What is happening is this; government is being taken away from the state step by step, by home schools, by Christian schools, by Christian agencies which minister to teenage drug users, and we have some such Christian agencies in California. To the homeless on the streets. To alcoholics, to every kind of need in the name of Jesus Christ and the state is concerned. In a number of states across the country measures are being made to wipe out rescue missions. The sad fact is that too few churches are coming to their rescue. These rescue missions are doing a remarkable work. In Santa Ana California when the city council moved to eliminate the rescue mission by rezoning and making it impossible to relocate anywhere in the city. Over three hundred men who had been street bums, but were now hard working workers or business men poured into the council chambers to say that rescue mission made the difference between us and a street bum, your welfare department did not. By the way that rescue mission is operated by Louis Whitehead, no relation to John, a black ex-marine who left the service a quarter century ago, saw the people including some ex-veterans, ex-soldiers sleeping under the bridges along the river and as a Christian he said the Lord makes me responsible for them.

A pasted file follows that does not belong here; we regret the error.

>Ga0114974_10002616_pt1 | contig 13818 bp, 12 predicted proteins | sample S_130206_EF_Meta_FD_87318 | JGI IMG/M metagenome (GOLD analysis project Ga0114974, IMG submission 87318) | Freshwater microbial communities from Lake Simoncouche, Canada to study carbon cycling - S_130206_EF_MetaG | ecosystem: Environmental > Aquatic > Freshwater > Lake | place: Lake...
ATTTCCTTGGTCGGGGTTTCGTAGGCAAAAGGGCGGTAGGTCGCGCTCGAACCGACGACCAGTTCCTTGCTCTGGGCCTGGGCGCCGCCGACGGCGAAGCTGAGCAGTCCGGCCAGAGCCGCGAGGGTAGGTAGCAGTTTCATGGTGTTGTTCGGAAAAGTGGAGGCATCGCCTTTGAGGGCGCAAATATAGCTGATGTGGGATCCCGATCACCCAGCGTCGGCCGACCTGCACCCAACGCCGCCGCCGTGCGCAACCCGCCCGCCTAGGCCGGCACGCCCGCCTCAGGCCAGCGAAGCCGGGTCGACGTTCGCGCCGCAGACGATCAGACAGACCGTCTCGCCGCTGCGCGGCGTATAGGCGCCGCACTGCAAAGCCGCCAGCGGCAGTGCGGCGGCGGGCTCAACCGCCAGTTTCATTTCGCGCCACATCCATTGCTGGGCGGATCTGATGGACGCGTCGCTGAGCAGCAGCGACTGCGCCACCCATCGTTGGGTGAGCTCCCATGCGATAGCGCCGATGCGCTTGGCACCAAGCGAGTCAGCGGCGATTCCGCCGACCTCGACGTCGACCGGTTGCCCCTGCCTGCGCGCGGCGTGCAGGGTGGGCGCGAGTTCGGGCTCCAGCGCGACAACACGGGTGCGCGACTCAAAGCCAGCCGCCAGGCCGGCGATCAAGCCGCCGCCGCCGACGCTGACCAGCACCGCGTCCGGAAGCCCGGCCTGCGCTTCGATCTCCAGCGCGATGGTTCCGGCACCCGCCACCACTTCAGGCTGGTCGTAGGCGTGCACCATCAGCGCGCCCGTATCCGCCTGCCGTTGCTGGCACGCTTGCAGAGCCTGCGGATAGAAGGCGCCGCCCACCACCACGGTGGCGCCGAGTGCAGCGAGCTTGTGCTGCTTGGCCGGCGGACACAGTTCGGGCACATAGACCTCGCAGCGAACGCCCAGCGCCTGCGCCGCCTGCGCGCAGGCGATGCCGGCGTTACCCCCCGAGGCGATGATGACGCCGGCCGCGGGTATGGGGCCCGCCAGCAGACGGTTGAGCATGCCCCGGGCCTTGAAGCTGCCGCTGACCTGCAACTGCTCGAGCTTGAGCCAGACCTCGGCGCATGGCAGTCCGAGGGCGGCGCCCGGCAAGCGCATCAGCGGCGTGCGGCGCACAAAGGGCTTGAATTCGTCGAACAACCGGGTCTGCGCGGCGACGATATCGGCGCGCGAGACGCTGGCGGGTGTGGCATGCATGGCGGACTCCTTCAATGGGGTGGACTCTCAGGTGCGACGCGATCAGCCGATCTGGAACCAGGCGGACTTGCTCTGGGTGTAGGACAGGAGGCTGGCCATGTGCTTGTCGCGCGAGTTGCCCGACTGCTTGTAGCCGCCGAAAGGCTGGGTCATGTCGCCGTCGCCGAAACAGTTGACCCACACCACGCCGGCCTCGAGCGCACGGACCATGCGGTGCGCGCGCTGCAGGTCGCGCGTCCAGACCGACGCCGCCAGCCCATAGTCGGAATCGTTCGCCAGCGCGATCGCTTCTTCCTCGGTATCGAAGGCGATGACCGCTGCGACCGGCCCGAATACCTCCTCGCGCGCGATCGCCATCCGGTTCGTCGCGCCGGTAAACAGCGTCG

I could spend another hour discussing the kinds of things that people led by Christ are doing. God lays a burden on all of us to do something in our families and in our homes with our lives and with our tithes. He has made reconstruction very easy, and it is now possible for us to take government back from the state simply by obeying God in these things. And that is why we have a problem with the state right now. That is why we have a persecution of churches, of Christian home schools and Christian schools, because government is slipping out of the hands of the state, into the hands of the people, where it belongs under God. People who are administering this new government in terms of Christian Reconstruction in the name of the Lord Jesus Christ, and according to His Word. “This is the victory that overcomes the world.” This is why “...the heathen rage and take counsel together against the Lord and against His anointed.” But “He that sits on the circle of the heavens laughs. He holds them in derision” and He says to the nations “...fall down at the feet of my Son. Kiss His feet lest He be angry and ye perish in your way.” “Blessed are all they who trust in Him.” Therefore “trust and obey, for there is no other way.” Thank you.